3D printer used to create working speaker

We’re starting to think that 3D printers can create anything now that we’ve been told about this new invention. Cornwall University engineers have created a working loudspeaker using a 3D printer. The speaker emerged from the 3D printer ready for use. All it needed was an amplifier and something to play music through. To demonstrate the speaker’s worth, the students played a portion of Barack Obama’s State of the Union speech where he talks about 3D printers.

3D printers are available cheaply now and they can make small and complicated parts from plastic. We’ve read about a gun made using a 3D printer, but even that doesn’t seem as difficult as producing a working speaker using the technology. Where a 2D printer, like the one attached to your PC, has different ink cartridges, a 3D printer has different types of plastic. The biggest job for the machine is extruding the plastics at different temperatures and coping with the material’s different curing times.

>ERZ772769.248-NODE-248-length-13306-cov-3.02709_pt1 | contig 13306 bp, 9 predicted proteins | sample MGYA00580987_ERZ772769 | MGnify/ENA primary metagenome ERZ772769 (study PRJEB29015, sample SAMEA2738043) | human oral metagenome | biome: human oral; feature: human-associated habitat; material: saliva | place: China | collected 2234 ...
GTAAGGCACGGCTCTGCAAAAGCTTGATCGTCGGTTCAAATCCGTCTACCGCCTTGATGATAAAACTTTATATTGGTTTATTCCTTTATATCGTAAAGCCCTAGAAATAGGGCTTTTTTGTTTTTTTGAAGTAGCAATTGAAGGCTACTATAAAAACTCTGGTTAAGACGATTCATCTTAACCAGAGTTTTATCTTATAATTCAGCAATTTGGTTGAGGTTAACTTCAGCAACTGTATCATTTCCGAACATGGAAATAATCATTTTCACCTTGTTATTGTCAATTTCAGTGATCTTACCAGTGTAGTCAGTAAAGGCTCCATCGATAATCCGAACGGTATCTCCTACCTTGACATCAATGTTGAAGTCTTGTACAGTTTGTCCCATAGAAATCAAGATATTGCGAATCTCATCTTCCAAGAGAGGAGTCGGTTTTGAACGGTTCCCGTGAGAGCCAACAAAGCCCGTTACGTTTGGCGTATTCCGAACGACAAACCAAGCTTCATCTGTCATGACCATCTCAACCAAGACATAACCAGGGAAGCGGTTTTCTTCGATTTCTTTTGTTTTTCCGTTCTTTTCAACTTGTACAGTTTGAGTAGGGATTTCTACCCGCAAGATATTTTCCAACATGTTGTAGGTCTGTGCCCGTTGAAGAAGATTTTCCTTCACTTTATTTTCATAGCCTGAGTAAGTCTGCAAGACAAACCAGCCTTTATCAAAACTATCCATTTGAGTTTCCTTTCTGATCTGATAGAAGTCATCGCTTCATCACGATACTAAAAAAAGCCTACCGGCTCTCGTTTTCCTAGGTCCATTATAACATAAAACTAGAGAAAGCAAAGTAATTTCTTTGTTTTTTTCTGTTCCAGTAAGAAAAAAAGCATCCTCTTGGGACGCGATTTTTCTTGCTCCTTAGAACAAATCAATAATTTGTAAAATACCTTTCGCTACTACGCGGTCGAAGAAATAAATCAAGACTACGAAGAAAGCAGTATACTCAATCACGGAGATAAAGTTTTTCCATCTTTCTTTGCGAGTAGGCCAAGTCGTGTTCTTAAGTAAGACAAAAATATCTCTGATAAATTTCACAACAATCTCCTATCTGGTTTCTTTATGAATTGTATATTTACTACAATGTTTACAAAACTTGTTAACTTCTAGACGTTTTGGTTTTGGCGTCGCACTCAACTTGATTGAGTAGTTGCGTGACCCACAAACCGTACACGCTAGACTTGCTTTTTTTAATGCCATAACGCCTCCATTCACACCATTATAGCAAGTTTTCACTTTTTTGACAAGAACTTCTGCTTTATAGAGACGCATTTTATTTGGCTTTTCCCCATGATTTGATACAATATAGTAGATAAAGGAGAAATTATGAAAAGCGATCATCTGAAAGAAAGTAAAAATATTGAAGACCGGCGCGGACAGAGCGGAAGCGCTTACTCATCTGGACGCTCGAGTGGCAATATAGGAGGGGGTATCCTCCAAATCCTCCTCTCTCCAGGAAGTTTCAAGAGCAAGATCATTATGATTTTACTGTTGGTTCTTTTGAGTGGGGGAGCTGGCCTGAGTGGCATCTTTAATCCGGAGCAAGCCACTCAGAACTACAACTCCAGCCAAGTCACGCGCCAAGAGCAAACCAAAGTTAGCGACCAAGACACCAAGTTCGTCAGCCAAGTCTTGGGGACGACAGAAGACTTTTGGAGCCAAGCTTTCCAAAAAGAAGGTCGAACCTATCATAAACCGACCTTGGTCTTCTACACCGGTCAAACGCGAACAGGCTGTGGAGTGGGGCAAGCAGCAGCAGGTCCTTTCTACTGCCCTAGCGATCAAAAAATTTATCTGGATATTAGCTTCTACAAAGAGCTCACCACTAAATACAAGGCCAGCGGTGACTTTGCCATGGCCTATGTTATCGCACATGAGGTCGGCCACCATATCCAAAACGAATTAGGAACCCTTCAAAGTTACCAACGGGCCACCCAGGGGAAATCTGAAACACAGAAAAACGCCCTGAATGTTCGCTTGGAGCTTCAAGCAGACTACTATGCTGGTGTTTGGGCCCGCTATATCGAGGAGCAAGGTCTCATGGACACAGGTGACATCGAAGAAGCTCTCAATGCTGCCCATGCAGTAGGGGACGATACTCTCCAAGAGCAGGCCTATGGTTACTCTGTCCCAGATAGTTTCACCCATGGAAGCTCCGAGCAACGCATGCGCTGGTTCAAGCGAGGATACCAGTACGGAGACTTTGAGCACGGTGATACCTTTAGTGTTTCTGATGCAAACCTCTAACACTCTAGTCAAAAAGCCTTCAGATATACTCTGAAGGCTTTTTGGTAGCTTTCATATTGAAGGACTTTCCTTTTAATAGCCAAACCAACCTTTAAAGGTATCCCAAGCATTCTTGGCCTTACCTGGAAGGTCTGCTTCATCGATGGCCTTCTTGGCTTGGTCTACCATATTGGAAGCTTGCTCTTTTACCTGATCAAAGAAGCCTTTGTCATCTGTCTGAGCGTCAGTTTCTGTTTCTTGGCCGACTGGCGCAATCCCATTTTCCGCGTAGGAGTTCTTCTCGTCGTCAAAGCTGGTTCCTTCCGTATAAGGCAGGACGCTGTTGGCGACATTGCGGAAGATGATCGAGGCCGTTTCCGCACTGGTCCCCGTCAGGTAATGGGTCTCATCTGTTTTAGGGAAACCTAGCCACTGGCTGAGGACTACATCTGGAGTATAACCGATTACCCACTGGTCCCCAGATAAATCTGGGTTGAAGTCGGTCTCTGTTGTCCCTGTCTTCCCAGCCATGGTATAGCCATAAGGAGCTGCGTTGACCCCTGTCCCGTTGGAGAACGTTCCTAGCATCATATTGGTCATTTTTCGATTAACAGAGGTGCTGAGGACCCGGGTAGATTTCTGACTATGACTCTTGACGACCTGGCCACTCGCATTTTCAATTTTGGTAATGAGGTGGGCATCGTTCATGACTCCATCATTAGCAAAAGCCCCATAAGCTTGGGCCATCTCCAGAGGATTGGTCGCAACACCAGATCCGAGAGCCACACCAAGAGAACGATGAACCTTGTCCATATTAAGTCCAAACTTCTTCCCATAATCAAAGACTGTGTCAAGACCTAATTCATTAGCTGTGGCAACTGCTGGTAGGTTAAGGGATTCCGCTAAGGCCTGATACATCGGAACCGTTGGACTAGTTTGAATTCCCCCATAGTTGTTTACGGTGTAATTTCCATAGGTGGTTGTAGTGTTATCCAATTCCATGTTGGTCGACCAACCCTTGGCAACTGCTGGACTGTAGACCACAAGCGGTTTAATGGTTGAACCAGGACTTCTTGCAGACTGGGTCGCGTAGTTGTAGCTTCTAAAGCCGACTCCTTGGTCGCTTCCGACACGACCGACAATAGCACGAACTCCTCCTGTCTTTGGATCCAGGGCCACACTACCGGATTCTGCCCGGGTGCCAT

The speaker was created from a plastic housing with a flexible diaphragm. A magnet and conductive coil were added to complete it. Silver ink was used for the conductive part and the magnet was created using strontium ferrite, everything else was printed from plastics. 3D-printing pioneer Hod Lipson and his students Apoorva Kiran and Robert MacCurdy were responsible for this breakthrough. “It opens up a whole new space that makes the old look primitive," Lipson said.

When a way is found to do this cheaply other electrical goods will be created using this technology, so we’re expecting to find that radios and cameras eventually made using a 3D printer. At the moment, technology allows us to record, produce and broadcast from home and it looks like the future will be one that allows us to manufacture from home as well.

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